It is argued that the taxes were not paid to the government by Saller but rather by Harford, the vendor. It is true that they were payable through the vendor but in thus receiving and transmitting them the latter acted merely as collecting agent for the government. This did not change the character of the taxes as taxes imposed upon and paid by Saller. An analogy is furnished by the withholding of income tax at the source which has long been a feature of our revenue laws. Under these laws the withholding agent is not necessarily a taxpayer (Union Pac. Ry. Co. v. Bowers, 2 Cir., 33 F.2d 102), even though it actually pays over the amount of the tax to the government collector. On the other hand the recipient of the income from which the tax has been withheld is considered to be the taxpayer, being permitted to credit the withheld tax upon the income tax which he would otherwise have to pay. Int. Rev. Code § 32, 26 U.S.C.A. Int. Rev. Code, § 32.
The Commissioner relies upon Zinsmaster Baking Co. v. Commissioner, 8 Cir., 109 F.2d 738. Insofar as that case is authority for a view differnet from that which we have expressed it is based upon the proposition that Section 902 restricts refunds to persons who had paid the taxes directly to the government. We find no warran for so restricting the terms of the statute. Albert Miller & Co. v. Commissioner, 7 Cir., 120 F.2d 789, does not persuade us to the contrary. Alexander Smith & Sons Carpet Co. v. Commissioner, 2 Cir., 117 F.2d 974, cited by the Commissioner and relied on in the case just mentioned, is distinguishable on its facts, as appears from the next to last paragraph of the opinion.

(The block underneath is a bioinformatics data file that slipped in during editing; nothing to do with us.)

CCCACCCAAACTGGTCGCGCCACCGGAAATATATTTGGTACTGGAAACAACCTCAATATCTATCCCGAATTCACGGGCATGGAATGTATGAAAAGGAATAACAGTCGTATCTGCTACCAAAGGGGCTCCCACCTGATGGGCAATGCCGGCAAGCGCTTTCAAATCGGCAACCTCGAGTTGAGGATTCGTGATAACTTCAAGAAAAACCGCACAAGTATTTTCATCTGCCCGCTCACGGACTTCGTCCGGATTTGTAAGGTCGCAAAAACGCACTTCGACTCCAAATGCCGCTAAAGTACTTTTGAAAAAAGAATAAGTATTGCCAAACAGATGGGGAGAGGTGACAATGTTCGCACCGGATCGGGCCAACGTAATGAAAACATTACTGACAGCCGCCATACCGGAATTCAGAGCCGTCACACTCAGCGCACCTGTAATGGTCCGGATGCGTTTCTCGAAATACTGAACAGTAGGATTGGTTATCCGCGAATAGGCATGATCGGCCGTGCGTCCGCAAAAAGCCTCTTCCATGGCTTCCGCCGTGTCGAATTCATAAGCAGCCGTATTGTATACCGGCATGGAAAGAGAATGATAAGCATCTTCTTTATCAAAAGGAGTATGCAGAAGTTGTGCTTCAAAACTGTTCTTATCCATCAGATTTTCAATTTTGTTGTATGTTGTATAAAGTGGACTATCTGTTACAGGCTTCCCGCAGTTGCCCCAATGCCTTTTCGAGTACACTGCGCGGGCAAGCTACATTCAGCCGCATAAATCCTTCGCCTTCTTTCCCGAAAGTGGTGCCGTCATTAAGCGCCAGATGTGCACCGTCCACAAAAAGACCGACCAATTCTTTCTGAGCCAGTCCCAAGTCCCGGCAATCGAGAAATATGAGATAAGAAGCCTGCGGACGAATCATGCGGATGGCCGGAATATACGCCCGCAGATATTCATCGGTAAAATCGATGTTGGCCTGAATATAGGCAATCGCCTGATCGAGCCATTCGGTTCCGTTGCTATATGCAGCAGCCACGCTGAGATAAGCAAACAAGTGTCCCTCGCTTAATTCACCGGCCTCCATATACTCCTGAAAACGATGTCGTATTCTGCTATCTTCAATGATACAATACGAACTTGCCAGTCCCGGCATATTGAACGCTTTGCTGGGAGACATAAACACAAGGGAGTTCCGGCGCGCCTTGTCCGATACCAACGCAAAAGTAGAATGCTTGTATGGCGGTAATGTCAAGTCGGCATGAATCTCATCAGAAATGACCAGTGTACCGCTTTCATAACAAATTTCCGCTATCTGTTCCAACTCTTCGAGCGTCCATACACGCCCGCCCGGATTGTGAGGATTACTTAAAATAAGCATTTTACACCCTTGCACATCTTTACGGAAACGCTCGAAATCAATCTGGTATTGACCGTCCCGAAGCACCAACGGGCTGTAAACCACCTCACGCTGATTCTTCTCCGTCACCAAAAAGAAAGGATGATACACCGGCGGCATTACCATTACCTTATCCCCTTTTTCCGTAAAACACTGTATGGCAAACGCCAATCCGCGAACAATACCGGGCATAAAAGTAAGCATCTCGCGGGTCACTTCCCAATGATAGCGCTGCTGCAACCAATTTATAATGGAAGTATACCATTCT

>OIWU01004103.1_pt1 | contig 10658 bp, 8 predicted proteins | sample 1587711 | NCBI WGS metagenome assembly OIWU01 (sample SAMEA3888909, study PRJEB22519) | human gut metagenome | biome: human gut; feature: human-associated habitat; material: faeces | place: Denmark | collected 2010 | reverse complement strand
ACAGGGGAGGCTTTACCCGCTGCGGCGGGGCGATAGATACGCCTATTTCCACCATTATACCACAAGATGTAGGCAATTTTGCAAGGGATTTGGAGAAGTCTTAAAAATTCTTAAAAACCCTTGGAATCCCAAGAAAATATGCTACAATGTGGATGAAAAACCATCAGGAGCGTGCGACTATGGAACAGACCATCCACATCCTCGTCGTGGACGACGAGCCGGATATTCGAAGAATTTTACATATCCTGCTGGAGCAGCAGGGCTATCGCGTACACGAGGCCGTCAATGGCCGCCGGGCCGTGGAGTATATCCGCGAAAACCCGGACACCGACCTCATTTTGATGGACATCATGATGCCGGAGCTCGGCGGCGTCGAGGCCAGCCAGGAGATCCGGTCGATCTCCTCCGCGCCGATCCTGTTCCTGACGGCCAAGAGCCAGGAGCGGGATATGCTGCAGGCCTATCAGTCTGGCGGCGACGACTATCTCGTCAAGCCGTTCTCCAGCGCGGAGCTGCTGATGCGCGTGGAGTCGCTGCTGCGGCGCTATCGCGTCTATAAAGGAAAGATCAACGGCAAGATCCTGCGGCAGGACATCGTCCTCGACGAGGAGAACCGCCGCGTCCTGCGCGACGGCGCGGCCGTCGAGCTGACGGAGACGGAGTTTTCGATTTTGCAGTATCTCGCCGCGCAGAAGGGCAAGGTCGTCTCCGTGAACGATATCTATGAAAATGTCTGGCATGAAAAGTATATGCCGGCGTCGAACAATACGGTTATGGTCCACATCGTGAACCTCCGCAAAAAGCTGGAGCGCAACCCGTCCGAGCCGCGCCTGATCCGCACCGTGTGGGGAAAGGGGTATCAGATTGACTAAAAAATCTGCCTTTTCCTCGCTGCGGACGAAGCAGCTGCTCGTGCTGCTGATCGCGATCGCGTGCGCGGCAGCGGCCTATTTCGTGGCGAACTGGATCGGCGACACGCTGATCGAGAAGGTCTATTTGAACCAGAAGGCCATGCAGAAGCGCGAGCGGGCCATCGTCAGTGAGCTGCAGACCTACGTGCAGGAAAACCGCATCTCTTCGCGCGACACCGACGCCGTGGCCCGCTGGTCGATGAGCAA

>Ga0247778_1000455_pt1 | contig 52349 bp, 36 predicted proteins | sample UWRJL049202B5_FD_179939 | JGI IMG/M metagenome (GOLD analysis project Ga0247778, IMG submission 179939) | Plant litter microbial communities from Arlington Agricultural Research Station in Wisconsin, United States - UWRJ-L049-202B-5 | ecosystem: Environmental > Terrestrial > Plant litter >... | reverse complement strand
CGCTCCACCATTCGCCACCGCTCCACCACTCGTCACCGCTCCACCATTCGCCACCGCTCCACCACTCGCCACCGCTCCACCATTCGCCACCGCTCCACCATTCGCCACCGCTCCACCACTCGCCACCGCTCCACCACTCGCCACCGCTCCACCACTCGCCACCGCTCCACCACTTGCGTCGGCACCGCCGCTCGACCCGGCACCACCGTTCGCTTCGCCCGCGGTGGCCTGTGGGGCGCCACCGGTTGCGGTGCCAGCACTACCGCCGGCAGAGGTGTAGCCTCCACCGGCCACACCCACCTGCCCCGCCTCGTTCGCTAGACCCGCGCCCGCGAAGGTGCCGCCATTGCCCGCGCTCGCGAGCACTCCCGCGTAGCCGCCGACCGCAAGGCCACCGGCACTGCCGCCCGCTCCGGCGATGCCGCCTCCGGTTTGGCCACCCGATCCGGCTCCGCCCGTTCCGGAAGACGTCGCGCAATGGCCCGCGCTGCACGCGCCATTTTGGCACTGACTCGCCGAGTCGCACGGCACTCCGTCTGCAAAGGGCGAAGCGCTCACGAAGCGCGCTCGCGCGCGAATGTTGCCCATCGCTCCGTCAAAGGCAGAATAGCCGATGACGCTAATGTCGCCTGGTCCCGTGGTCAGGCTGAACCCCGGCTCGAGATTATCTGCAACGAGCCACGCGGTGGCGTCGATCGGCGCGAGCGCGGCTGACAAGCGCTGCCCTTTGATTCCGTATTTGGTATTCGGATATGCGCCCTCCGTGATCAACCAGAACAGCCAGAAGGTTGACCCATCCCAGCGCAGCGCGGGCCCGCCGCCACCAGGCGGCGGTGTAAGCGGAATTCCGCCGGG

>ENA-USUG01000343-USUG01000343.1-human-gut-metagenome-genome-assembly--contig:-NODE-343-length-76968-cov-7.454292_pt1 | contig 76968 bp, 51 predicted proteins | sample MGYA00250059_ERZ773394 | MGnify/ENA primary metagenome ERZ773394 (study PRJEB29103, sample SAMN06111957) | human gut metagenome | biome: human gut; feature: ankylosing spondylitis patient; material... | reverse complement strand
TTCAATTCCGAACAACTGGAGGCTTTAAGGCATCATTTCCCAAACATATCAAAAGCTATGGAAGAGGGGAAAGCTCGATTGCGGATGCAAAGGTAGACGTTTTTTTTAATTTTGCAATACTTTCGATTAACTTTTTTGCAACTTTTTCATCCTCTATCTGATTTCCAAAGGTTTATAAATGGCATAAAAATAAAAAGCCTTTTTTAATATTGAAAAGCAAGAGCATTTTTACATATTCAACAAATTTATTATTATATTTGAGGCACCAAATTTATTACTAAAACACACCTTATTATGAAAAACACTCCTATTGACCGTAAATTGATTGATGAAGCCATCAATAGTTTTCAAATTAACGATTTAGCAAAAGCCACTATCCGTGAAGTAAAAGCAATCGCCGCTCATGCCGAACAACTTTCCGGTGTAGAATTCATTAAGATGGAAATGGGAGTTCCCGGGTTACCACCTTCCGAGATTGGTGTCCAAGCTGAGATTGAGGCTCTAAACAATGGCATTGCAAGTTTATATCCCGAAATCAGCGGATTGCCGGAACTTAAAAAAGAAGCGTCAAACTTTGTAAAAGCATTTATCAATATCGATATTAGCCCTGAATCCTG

Saller's first claim for refund was filed in time and we think it was sufficient in form. Since he was not a processor full compliance with the requirements of the Treasury regulations as to the contents of such claims by processors was not necessary or in fact possible. We are satisfied that the taxes here sought to be recovered were processing taxes. It follows that Saller's appropriate remedy was by petition to the Processing Tax Board of Review and not by suit against the United States in the district court.
The decision of the Processing Tax Board of Review in No. 7390 is reversed and the cause is remanded for hearing on the merits. The judgment of the ...